From: Leonard, Roger (
Date: Thu Mar 18 1999 - 09:54:25 CST

Many thanks to Jonathan Goldthorp for his quick and concise response. My
original question was:

> I have 2 tape drives in my sparcenter 2000. One is identified upon
> bootup
> in the messages file as a Exabyte-8500 8mm and the other is a Archive
> Python
> 4mm. How do you determine what format and compression levels these
> drives
> support?

Jonathan wrote:

When you stick a tape into the drive and issue the command mt status
it'll tell you what's there:

# mt -f /dev/rmt/1 status
Exabyte EXB-8500 8mm Helical Scan tape drive:
   sense key(0x0)= No Additional Sense residual= 0 retries= 0
   file no= 0 block no= 0


# mt status
HP DDS-3 4MM DAT tape drive:
   sense key(0x6)= Unit Attention residual= 0 retries= 0
   file no= 0 block no= 0

(This is my default device hence no -f flag).

For DAT tapes you have three types of unit, DDS, DDS-2, DDS-3. Each tape
offers more compression, but costs more. In a DDS-3 you can use a DDS-2
and DDS tape but you won't get the same level of compression, in a DDS-2
you can use a DDS.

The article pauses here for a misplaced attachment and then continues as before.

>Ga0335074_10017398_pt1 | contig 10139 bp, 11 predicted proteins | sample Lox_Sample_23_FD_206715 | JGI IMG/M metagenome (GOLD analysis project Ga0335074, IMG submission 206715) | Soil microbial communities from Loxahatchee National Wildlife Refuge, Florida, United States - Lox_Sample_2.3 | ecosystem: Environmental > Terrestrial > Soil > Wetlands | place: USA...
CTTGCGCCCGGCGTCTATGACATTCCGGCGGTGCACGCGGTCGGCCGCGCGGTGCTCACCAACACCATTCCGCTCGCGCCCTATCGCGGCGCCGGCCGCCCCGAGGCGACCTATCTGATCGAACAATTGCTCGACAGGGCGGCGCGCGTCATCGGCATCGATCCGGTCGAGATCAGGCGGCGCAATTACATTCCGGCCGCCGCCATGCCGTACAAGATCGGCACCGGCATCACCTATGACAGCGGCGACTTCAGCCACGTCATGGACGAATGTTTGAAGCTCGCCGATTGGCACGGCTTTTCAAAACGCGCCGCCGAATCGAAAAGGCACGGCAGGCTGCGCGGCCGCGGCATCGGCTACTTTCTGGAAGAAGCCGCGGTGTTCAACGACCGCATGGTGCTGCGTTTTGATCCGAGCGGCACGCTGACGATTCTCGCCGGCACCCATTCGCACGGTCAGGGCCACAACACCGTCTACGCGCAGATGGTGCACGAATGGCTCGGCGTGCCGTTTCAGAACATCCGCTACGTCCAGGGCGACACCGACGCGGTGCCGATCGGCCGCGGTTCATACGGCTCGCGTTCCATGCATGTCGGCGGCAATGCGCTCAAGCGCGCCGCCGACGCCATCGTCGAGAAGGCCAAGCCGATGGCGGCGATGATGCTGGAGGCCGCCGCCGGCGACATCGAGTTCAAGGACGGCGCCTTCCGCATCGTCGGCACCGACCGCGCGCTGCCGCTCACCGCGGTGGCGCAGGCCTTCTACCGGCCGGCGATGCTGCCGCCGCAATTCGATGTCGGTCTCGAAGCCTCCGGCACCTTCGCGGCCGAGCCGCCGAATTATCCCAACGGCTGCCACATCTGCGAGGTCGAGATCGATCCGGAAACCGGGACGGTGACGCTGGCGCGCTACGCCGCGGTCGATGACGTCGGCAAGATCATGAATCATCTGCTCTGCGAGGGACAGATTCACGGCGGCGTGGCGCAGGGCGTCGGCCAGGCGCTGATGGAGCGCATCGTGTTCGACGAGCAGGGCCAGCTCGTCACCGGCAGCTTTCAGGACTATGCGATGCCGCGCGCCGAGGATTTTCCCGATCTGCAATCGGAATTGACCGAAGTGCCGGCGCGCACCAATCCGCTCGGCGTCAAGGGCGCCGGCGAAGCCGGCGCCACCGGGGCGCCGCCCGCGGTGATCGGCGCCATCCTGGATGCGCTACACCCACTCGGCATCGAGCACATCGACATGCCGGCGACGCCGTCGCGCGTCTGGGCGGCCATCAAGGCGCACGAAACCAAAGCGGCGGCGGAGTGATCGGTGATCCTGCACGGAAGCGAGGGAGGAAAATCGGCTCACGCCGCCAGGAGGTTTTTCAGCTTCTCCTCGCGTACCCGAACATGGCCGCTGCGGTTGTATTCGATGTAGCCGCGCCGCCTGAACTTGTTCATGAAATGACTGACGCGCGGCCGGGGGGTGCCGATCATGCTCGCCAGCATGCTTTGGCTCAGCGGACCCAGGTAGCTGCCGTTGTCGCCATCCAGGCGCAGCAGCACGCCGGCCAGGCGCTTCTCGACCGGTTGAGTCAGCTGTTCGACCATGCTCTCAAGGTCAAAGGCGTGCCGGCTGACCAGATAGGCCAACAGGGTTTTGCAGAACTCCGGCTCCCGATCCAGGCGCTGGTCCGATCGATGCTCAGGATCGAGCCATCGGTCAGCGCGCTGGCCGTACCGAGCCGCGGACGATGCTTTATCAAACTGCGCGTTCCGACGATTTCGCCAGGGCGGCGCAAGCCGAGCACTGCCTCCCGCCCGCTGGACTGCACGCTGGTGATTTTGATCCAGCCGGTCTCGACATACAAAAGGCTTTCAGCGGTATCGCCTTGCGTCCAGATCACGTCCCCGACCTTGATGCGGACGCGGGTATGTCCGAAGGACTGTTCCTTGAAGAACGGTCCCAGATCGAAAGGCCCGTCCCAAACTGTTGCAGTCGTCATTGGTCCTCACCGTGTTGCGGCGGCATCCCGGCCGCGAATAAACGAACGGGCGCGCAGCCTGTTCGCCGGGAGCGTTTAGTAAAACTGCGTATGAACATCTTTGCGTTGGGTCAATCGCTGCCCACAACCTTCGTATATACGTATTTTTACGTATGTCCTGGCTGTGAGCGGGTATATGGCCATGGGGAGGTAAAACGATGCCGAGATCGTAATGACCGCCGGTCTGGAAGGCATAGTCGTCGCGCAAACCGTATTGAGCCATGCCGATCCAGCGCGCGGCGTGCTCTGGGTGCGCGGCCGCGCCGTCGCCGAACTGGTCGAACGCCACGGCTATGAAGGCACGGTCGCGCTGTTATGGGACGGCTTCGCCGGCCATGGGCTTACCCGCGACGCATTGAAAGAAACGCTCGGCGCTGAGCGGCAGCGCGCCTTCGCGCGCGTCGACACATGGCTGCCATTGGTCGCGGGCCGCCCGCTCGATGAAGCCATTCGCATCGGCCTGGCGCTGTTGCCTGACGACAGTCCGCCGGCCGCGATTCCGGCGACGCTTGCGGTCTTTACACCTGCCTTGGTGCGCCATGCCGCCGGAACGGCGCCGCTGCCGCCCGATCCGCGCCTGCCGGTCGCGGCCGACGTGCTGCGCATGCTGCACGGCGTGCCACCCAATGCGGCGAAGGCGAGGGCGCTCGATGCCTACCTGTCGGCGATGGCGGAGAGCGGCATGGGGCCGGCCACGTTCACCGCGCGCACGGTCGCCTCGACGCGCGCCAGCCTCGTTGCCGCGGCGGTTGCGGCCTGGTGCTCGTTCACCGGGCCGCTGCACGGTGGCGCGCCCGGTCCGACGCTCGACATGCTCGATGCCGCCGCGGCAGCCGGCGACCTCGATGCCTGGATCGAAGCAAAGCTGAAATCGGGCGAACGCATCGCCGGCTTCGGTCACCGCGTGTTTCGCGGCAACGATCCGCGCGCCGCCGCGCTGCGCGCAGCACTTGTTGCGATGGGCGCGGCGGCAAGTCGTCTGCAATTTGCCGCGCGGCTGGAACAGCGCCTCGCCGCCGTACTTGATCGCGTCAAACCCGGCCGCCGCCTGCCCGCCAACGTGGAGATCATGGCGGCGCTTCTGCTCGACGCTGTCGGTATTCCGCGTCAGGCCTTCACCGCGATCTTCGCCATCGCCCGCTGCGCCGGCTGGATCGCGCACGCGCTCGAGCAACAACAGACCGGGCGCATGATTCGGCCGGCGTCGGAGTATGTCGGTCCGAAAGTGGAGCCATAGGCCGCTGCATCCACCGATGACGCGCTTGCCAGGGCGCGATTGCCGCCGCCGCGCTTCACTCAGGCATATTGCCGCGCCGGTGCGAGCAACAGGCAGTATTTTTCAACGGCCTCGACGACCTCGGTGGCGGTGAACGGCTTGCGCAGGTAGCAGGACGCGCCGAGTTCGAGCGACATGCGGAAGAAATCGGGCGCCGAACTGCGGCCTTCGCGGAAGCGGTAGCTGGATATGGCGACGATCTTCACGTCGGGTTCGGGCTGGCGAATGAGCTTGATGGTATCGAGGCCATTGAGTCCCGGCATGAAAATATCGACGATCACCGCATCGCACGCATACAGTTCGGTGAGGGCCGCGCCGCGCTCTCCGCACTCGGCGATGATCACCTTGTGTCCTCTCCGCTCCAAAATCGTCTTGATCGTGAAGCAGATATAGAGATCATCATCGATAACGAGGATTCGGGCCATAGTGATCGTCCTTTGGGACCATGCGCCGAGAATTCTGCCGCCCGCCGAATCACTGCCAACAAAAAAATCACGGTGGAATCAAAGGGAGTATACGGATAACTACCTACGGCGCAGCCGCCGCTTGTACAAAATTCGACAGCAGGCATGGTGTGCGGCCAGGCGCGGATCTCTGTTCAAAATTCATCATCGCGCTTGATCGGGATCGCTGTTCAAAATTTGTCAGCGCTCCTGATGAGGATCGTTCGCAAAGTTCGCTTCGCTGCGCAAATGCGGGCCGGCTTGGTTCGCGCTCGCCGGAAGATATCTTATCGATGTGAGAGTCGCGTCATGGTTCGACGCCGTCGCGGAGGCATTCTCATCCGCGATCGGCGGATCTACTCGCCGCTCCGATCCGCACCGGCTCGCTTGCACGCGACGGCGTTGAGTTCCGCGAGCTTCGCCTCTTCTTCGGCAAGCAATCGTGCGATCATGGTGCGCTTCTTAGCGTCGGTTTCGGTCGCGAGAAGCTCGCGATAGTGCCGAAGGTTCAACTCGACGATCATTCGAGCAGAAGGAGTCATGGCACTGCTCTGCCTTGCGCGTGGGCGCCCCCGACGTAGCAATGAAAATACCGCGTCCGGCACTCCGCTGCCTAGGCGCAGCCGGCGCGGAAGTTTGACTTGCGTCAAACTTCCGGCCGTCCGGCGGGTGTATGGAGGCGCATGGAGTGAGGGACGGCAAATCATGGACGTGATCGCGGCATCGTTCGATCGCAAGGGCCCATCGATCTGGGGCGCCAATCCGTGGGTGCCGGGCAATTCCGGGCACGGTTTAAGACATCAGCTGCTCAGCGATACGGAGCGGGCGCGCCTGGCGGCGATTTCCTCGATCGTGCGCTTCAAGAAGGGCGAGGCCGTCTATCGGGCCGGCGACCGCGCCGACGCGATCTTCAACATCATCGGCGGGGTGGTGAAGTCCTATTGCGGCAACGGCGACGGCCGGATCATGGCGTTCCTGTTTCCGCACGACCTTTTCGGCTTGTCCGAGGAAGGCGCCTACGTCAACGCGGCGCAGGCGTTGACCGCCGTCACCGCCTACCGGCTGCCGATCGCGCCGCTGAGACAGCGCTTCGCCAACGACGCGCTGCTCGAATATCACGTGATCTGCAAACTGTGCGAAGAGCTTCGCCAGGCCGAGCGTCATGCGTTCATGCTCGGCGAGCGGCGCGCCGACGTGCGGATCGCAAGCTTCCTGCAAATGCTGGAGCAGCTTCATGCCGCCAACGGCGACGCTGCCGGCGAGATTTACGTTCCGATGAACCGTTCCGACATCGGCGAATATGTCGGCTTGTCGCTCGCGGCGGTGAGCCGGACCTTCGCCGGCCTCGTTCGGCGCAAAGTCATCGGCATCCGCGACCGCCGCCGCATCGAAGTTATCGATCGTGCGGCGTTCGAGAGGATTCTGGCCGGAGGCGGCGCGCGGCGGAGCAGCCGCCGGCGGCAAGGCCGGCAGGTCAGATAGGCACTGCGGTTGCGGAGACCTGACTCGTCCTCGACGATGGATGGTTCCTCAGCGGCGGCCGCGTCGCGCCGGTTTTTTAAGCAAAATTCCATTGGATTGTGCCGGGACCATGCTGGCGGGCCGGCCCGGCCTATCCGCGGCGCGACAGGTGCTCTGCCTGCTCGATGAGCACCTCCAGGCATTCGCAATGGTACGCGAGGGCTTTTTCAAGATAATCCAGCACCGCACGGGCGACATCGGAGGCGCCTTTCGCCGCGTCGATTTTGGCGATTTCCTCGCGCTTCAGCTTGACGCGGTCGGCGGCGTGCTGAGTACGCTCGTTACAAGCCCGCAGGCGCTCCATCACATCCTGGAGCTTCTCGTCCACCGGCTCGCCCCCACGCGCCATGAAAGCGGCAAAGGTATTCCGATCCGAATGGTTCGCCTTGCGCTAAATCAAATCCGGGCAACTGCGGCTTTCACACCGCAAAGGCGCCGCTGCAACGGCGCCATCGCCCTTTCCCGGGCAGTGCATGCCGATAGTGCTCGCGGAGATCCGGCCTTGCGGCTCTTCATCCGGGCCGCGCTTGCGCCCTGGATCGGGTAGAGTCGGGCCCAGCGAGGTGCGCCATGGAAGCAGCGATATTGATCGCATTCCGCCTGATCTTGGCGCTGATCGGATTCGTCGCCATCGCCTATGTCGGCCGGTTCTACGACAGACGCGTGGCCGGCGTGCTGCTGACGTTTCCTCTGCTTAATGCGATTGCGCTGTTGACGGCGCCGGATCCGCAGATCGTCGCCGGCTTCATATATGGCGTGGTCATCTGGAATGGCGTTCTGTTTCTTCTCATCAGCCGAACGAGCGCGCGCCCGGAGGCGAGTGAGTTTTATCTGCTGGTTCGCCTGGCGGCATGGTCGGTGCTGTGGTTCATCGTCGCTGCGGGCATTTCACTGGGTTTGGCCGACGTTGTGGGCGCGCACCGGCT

Each DAT offers the following levels of compression:

Format Length Capacity Capacity (Compression)

DDS 60mm 1.3 Gbytes 2.6 Gbytes
DDS 90mm 2.0 Gbytes 4.0 Gbytes
DDS-2 120mm 4.0 Gbytes 8.0 Gbytes
DDS-3 125mm 12.0 Gbytes 24.0 Gbytes

The device you use will depend on the SCSI id of the unit, one of your
units will be /dev/rmt/0 the other will be /dev/rmt/1. You don't have to
specify which type of device to use, the system can decide for you - for
example if you want compression you don't have to use /dev/rmt/0c - you
can use /dev/rmt/0 and the device driver will decide the maximum storage
that you can get.

For your Exabyte unit you have:

Low-Density (8200) about 3.5 GB
High-Density (8500) about 7.0 GB
Compression Mode (8500) about 14.0 GB

(I'm nor 100% sure of the capacity of the exabytes).

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